I draw from my experience: I mainly speak English at home. I went to a Chinese primary school and a Malay secondary school. While I certainly was handicapped relative to other Chinese- and Malay-speaking students respectively, I learnt to adapt and do well (if not excel) in at least the examination-speak of both languages. My English, I dare say, is not bad either. :)

Logic demands that we look at the opportunity cost of such a proposal. If both your premises are right, then the rural, non-English-speaking student stands to benefit from being educated in English. The urban, English-speaking student benefits from learning other languages -- but his English might suffer from less exposure in school. I think, however, that if an English-speaking parent is able to create an English-conducive environment for his children at home, then the benefits of non-English education could very much outweigh the costs.

Another cost of non-English education might also be an achievement deficit for the English-speaking student. I used to think that had I gone to an English school, I would've done better in terms of "top in form" results, etc.

All in all, though, I think I got more from my multilingual education that what I lost. My Chinese and Malay would certainly be less proficient had I gone to English school.

2) I think Namewee got into trouble for making a video satirizing the Chinese education system for its lack of emphasis on English. It was quite explicit in its content, so I don't know how much of the brouhaha was due to the obscenity or the message.

Anonymous said...

To kian ming:
(1)It is not good to make the decision based on UPSR result since i know the result could be tuned as those officers like
(2)As far as i know(correct me if i am wrong), they lessen the material in the primary school syllabus when they started to teach sci and math in english(and yes it is the way malaysia doing thing). Teaching sci and math in english would not influence the commmand of our mother tongue, but it certainly will influence the sci/math standard of our next generation
(3)Yes, the results of students are affected by their home environments.The main point here would be whether or not the parents would be able to motivate and give guidance to their children in their study. Regarding the guidance from the parents, i doubt what kind of guidance would those parents give to their children in sci/math if they do not understand english. And yes, most of the malaysian parents do not really understand english. As a result the students will be scared away from sci/math. And certainly there is no fair education here because you already shut the door of those students
(4)you said '...non-Malays in the top universities in the UK, Australia and the US ...'. i do not understand how did you get this statistic especially you say 'after controlling for things like family background and income'. Isn't that most of the students there are from rich family? is coming from sekolah kebangsaan means those students was taught in english in sci/math? Or does it mean those students speak english with their family? is the ultimate goal to teach sci/math in english is to send those students to US/UK/AUS later? There are a lot of uncertainties in your statements so please clarify
(5) Conclusion: Improve the standard of english is crucial, but teaching sci/math in english is suck especially regarding my 2nd point.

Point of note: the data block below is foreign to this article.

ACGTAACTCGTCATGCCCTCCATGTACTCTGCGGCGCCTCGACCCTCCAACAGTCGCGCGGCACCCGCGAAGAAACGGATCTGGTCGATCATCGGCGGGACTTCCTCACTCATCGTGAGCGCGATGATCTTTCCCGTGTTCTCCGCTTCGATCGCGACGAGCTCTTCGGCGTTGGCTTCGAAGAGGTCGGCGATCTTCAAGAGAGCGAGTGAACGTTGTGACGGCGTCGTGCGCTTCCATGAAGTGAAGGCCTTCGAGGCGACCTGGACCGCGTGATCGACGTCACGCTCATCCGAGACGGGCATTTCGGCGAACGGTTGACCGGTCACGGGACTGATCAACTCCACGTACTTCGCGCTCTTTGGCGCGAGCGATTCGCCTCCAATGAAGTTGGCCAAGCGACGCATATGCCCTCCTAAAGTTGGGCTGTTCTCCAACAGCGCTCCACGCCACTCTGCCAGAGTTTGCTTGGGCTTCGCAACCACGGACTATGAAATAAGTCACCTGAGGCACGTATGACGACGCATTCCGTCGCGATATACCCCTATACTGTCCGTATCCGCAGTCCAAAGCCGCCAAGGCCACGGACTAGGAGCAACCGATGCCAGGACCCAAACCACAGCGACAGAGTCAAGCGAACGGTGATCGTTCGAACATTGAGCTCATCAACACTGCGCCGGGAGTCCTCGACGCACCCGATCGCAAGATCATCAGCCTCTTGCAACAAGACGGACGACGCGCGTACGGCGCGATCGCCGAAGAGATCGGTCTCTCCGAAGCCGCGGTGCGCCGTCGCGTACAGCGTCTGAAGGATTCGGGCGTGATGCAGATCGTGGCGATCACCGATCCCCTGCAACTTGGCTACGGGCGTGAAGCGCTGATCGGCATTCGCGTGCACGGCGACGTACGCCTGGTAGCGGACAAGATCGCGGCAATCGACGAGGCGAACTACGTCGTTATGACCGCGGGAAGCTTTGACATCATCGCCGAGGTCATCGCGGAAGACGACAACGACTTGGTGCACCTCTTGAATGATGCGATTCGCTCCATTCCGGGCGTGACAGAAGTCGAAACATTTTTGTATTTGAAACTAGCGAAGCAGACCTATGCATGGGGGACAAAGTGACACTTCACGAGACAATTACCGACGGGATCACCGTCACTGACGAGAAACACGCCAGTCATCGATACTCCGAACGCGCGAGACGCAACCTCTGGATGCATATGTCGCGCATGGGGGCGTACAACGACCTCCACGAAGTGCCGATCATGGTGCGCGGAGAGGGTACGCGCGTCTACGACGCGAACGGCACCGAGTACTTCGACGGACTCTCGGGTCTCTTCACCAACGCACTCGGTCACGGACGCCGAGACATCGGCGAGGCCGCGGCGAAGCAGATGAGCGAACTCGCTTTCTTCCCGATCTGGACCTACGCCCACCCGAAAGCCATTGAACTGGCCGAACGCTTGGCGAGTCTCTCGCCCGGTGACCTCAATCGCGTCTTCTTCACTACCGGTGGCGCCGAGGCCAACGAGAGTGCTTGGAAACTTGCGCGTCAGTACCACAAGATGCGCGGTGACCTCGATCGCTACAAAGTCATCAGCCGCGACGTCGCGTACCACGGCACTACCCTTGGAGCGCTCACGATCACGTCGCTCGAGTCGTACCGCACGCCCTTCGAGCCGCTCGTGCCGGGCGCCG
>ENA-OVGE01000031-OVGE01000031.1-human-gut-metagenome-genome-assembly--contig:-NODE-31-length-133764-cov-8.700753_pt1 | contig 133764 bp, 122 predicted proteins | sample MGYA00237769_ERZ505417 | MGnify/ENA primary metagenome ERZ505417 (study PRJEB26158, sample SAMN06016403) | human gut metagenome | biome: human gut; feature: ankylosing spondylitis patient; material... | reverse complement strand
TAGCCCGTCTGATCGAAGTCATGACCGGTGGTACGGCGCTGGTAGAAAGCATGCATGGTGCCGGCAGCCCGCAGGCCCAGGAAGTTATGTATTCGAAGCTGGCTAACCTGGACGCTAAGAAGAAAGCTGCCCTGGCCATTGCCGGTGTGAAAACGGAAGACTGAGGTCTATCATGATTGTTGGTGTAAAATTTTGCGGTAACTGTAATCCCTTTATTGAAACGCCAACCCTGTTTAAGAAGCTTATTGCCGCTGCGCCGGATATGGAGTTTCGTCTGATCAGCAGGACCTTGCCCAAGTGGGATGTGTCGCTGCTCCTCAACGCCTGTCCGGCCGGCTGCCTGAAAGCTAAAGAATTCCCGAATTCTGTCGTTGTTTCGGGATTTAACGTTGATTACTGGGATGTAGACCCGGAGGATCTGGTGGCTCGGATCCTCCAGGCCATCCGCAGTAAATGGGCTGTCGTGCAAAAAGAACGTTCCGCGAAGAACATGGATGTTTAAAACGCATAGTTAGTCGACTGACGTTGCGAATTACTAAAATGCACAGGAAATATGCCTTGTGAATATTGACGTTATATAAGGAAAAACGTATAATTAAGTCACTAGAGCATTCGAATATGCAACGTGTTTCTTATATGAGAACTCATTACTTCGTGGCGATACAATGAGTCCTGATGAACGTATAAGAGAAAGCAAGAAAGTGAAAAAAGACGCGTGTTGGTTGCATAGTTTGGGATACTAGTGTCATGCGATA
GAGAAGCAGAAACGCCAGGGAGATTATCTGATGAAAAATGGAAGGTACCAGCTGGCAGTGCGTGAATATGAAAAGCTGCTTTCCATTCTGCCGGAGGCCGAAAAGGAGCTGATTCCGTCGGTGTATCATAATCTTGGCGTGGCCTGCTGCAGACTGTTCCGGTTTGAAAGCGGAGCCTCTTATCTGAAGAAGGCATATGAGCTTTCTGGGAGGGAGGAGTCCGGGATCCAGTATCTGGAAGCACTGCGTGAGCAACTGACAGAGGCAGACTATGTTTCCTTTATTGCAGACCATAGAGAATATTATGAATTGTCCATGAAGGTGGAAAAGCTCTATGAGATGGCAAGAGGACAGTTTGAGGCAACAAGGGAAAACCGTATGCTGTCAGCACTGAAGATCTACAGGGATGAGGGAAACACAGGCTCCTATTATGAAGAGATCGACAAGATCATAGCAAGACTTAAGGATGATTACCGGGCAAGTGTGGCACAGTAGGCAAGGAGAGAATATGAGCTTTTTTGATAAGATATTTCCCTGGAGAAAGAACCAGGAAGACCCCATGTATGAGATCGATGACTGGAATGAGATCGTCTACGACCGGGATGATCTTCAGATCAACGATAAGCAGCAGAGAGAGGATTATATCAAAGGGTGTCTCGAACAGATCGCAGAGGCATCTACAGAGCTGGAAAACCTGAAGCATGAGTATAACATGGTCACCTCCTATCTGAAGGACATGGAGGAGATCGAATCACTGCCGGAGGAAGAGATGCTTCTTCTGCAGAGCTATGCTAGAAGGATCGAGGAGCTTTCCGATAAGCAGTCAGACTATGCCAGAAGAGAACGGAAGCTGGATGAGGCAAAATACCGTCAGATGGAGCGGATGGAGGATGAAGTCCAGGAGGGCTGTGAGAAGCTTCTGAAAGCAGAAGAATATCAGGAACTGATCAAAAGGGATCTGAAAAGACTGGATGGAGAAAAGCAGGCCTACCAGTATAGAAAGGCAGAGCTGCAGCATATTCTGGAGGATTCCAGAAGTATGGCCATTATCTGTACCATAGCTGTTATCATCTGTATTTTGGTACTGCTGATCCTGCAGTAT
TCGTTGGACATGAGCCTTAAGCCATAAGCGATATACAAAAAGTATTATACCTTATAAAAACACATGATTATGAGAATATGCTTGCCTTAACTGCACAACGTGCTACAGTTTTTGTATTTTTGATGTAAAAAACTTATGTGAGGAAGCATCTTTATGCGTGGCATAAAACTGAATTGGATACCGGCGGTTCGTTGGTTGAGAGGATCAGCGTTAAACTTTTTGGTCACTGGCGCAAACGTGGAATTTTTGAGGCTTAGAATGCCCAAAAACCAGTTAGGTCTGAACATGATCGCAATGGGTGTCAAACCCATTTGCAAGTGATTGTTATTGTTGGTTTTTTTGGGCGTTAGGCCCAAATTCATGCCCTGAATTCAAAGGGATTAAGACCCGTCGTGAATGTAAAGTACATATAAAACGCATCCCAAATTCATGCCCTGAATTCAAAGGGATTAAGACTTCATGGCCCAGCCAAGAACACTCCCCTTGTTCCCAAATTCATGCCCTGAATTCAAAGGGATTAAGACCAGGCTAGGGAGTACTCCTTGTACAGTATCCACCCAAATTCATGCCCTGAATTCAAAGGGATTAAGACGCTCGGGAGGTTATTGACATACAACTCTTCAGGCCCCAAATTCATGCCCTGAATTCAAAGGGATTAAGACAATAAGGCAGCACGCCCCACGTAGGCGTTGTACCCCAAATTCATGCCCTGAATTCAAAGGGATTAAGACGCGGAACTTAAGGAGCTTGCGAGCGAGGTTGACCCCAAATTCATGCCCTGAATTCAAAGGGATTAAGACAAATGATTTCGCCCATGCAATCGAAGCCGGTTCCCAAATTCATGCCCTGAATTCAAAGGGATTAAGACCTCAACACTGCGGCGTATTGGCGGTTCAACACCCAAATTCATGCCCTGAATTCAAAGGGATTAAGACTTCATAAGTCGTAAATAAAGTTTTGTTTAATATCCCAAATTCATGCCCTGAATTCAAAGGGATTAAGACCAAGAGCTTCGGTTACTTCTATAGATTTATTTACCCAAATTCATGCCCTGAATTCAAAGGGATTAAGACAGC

John Lee said...

Goh Haw Zan:

1) UPSR scores are better than nothing. Even if they are in some sense rigged, it is hard to rig results if students deeply underperform. Moreover, the raw scores should not be susceptible to alteration.

2) That's a red herring. The logical conclusion is that we should be teaching the same amount of material as before but in English. By this logic, DJZ and other groups should be pushing for *more* teaching in English to ensure the syllabus covers the same material as before. You haven't addressed the underlying issue of language.

3) That's completely ridiculous. Upper and middle class parents usually know enough English to help their children study science and maths in English. Poorer parents barely have any education in science or maths in the first place. One thing about teaching science and maths in English is that it won't affect how much parents can help the learning process - the poorer parents didn't study science and maths, but the richer parents know enough English to help anyway.

4) Controlling for family background means using statistical analysis to hold things equal so income doesn't matter. The point Kian Ming is making is that most students in Chinese schools don't have as good a command of English as those from SKs or private schools. He's making it a bit obliquely, but ultimately he is saying that based on this, it's clear that exposure to English helps you tap into a wider range of opportunities.

Anonymous said...

to johnleemk,
(1) as i said in my previous post, they cover less material in the syllabus so getting an A this year does not mean you are as good as the student who got an A previously . So how do you compare this year's result to the previous result? And how do you know about the raw score? From my previous experience with the Malaysia public exams they might already set really simple questions this years to make sure the students would not underperform.
(2) The point is simply you could not do that. How do you cover the same material as before if the students do not even know one two three in english and only know satu dua and tiga?